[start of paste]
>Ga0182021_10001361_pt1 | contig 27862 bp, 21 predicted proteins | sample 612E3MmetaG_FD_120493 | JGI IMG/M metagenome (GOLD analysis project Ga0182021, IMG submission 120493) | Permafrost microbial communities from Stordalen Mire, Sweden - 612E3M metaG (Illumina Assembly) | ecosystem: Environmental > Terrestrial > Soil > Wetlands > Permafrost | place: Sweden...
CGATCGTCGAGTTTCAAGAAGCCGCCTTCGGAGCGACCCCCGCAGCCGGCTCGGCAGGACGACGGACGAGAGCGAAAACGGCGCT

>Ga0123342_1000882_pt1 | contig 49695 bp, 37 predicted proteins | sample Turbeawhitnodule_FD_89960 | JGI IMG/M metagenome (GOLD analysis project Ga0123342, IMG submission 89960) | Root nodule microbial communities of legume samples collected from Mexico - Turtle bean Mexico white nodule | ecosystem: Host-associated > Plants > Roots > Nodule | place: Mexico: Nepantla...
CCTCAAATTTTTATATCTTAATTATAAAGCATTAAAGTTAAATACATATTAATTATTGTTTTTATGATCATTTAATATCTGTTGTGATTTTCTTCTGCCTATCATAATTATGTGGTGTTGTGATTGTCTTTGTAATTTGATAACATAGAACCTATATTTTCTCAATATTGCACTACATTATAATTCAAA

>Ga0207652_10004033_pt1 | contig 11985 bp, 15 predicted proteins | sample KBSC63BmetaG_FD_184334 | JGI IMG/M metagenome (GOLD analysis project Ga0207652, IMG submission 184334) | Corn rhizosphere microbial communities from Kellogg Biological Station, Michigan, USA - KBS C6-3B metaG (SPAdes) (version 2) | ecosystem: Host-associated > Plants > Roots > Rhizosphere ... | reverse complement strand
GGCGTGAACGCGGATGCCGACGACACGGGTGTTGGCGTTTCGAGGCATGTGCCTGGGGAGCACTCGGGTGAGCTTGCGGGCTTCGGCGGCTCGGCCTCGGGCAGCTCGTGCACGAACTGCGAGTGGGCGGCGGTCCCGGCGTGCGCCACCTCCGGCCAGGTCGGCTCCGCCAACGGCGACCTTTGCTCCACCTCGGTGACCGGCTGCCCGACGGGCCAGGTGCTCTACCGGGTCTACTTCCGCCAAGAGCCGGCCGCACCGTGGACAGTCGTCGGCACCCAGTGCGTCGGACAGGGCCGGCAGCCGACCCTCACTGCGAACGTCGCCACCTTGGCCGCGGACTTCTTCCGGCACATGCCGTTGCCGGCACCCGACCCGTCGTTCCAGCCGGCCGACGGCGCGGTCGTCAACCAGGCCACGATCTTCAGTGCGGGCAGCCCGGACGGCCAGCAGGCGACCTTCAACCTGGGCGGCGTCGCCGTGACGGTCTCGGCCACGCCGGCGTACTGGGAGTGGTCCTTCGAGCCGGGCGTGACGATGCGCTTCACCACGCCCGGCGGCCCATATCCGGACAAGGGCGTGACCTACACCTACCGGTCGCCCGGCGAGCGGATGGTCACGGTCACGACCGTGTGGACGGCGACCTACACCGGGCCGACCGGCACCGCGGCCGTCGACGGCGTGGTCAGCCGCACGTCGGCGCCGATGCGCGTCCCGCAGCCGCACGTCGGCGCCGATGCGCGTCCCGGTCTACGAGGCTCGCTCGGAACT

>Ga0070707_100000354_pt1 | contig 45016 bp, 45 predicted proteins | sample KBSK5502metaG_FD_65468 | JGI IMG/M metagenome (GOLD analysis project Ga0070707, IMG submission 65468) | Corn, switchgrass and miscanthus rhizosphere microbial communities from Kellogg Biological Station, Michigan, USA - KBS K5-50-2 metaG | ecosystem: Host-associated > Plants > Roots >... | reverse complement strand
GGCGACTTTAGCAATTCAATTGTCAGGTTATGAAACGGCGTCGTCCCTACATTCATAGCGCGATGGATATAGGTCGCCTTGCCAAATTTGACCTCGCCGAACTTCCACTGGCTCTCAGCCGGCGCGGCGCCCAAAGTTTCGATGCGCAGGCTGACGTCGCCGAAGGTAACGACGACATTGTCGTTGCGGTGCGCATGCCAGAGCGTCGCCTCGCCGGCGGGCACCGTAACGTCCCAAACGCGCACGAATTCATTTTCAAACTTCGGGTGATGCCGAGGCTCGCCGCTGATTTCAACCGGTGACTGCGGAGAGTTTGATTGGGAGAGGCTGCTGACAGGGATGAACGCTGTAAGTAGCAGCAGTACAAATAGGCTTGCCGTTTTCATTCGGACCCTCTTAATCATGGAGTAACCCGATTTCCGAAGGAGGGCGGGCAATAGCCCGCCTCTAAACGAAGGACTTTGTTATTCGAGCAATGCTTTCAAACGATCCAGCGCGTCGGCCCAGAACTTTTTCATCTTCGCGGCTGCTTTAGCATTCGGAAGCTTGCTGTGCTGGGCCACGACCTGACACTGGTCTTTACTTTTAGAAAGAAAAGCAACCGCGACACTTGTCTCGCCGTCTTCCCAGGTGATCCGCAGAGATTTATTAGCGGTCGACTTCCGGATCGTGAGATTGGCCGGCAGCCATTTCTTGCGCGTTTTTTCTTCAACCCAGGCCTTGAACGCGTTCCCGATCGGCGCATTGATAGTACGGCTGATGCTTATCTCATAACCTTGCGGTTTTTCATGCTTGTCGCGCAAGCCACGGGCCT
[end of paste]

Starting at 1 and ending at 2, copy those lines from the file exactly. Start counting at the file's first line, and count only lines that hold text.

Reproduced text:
>Ga0182021_10001361_pt1 | contig 27862 bp, 21 predicted proteins | sample 612E3MmetaG_FD_120493 | JGI IMG/M metagenome (GOLD analysis project Ga0182021, IMG submission 120493) | Permafrost microbial communities from Stordalen Mire, Sweden - 612E3M metaG (Illumina Assembly) | ecosystem: Environmental > Terrestrial > Soil > Wetlands > Permafrost | place: Sweden...
CGATCGTCGAGTTTCAAGAAGCCGCCTTCGGAGCGACCCCCGCAGCCGGCTCGGCAGGACGACGGACGAGAGCGAAAACGGCGCT